A Gay Guide to the Republican Presidential Debate

Via Shutterstock

Via Shutterstock

Fox News revealed their roster for the first Republican Presidential Debate this Thursday, and the crew includes Donald Trump, Jeb Bush, Scott Walker, Mike Huckabee, Ben Carson, Ted Cruz, Marco Rubio, Rand Paul, Chris Christie and John Kasich. So, what exactly have these candidates said about the LGBT community? We decided to do the homework for you and profile where the candidates stand on LGBT rights and gay folks in general (Hint: It’s not good).

Donald Trump: GLAAD had an entire campaign against the candidate, called “Tune Out Trump,” in regards to his anti-gay views and his former television show The Apprentice. Even when recently pressed during an interview on CNN about his personal lack of “traditional marriages,” Trump continued to state, “I am just…I’m for traditional marriage.”

Jeb Bush: Of all of the Republican candidates, Bush seems to be the “lesser of two evils” when it comes to LGBT rights. We reported several weeks ago that, during a rally in San Francisco, Bush told a gay audience member, “I don’t think you should be discriminated [against] because of your sexual orientation. Period. Over and out…I think this should be done state-by-state. I totally agree with that.” Read more »

Here’s How Ted Cruz and Rand Paul Stack Up Against Gay Rights

Via Shutterstock.

Via Shutterstock.

As of the date of this publication, two Republicans—Ted Cruz and Rand Paul—have officially announced their 2016 Presidential ambitions. It shouldn’t come as a shock that both men aren’t friendly toward the LGBT community; in fact, both are downright eerily homophobic. We rounded up some of the most disturbing things both candidates have said about the gay community. This is, by far, not an exhaustive list, but a good starting point to fully understand each man’s similar world views toward basic human rights. Read more »

Ginsburg: As Gay Rights Gain Traction, SCOTUS Record on Women Worsens


From 2006 to 2009, Justice Ruth Bader Ginsburg, 81, was the sole woman on the U.S. Supreme Court. Nominated in 1993 by President Bill Clinton, she now presides alongside Justices Sonia Sotomayor and Elena Kagan. Earlier this month, in speaking to a law school, Justice Ginsburg noted the court’s increasing embrace of gay rights.

This is not to say that gay and lesbians have secured equal protections in the eyes of the law. But comparatively, Justice Ginsburg said that the court still wrestles with “the ability of women to decide for themselves what their destiny will be.”

Though history is never made as linearly as we learn it in the classroom, it sometimes seems like social justice movements happen one at a time instead of concurrently. Despite this, each group’s push toward equality carries the same fundamental objective: To expand the idea of what it means to be “American.”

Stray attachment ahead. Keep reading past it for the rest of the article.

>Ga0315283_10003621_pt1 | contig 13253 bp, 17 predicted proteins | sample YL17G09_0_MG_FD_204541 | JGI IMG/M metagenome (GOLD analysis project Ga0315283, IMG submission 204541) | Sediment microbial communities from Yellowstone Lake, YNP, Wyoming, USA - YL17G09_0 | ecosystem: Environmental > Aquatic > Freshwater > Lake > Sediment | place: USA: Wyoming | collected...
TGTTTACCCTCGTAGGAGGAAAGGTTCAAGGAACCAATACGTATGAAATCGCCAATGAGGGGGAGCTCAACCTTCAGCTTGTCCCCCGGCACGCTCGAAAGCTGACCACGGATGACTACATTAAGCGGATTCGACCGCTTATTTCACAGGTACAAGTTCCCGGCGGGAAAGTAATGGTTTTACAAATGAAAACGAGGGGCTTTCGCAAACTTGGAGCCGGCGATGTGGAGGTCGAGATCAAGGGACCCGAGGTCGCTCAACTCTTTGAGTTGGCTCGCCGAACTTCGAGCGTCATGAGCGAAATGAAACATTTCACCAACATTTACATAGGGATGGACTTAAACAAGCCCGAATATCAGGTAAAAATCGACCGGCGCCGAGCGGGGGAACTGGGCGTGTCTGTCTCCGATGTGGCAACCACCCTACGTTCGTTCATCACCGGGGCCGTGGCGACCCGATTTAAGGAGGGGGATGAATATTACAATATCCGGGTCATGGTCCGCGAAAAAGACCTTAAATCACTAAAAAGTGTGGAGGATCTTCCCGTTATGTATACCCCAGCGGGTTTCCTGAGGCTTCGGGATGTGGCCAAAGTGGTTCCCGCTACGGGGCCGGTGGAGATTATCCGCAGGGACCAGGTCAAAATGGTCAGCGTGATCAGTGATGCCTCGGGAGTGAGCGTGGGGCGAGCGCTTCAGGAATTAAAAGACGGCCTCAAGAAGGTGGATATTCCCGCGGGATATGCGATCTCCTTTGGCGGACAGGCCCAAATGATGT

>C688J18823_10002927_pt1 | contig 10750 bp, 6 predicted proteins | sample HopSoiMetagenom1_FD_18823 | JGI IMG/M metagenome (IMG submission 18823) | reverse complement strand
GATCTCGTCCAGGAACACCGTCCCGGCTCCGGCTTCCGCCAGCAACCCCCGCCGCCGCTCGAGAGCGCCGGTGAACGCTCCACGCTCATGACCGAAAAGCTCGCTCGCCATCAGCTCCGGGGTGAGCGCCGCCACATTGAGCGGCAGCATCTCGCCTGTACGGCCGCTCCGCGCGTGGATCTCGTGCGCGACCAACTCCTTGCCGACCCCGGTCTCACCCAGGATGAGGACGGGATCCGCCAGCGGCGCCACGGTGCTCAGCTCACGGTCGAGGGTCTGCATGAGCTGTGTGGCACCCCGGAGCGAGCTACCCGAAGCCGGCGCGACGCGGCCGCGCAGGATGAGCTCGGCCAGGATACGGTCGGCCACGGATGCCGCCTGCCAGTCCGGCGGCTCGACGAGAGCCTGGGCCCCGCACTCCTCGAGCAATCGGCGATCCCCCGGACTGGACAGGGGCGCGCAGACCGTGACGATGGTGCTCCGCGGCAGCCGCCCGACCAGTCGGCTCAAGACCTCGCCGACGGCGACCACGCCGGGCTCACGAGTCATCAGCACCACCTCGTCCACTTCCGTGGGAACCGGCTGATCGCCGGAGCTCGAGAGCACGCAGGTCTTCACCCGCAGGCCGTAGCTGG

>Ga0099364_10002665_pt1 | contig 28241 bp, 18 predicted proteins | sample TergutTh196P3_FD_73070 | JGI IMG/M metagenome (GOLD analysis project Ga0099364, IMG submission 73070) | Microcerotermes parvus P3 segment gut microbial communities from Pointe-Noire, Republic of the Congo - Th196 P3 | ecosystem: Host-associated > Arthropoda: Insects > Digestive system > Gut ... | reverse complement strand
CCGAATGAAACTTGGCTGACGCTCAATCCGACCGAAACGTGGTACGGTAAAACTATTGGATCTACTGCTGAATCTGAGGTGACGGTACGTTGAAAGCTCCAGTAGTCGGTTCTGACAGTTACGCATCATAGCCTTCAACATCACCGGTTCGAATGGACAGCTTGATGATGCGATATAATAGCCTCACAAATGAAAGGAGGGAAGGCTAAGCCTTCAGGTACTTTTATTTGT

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Third Circuit Court Rejects Appeal of PA Gay Marriage Equality Ruling

pa gay marriage

It’s official: We can say goodbye to any attempt to overturn Pennsylvania’s marriage equality ruling.

Today, a Third Circuit Court rejected Schuylkill County Register of Wills Theresa Santai-Gaffne’s attempted appeal of U.S. District Judge John E. Jones III’s historic May 2014 ruling that the state’s ban on same-sex marriage was unconstitutional. Today’s decision states that Santai-Gaffine had no real reason to file the claim, as she was not harmed by the May 2014 ruling. In other words, her case was thrown out due to lack of standing.

The rejection of Santai-Gaffne’s case by the Third Circuit seems to put the nail in the coffin, so to speak, on the ban of same-sex marriage in Pennsylvania.

Religious Leaders Use Hobby Lobby Case Against LGBT Community


When Supreme Court Justice Ruth Bader Ginsburg wrote in her dissent on the much-publicized Hobby Lobby case that the court’s decision”ventured into a minefield,” she wasn’t far from the truth.  It hasn’t taken long for religious leaders across the nation to compose a letter to President Obama, asking certain organizations to be exempt from his upcoming executive order which bans discrimination against LGBT individuals who are employed as federal contractors. Read more »

Gay Rights Activist John Abdallah Wambere on Ugandan Crisis

John Abdallah Wambere

John Abdallah Wambere left Uganda to visit Boston in February 2014 on a simple mission: to spread information that his home country was persecuting LGBTQ individuals at an alarming and terrifying rate. He arrived in the states with three pairs of jeans, two pairs of shoes, and four shirts. Little did he know that his life would totally and completely change in a matter of moments: he’d be a wanted man in Uganda for no other reason than the fact that he was gay.

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MONDAY KICKSTARTER: A Play-by-Play of Michigan’s Whirlwind Marriage Equality Weekend

One of the first gay marriages took place in Muskegon Co.


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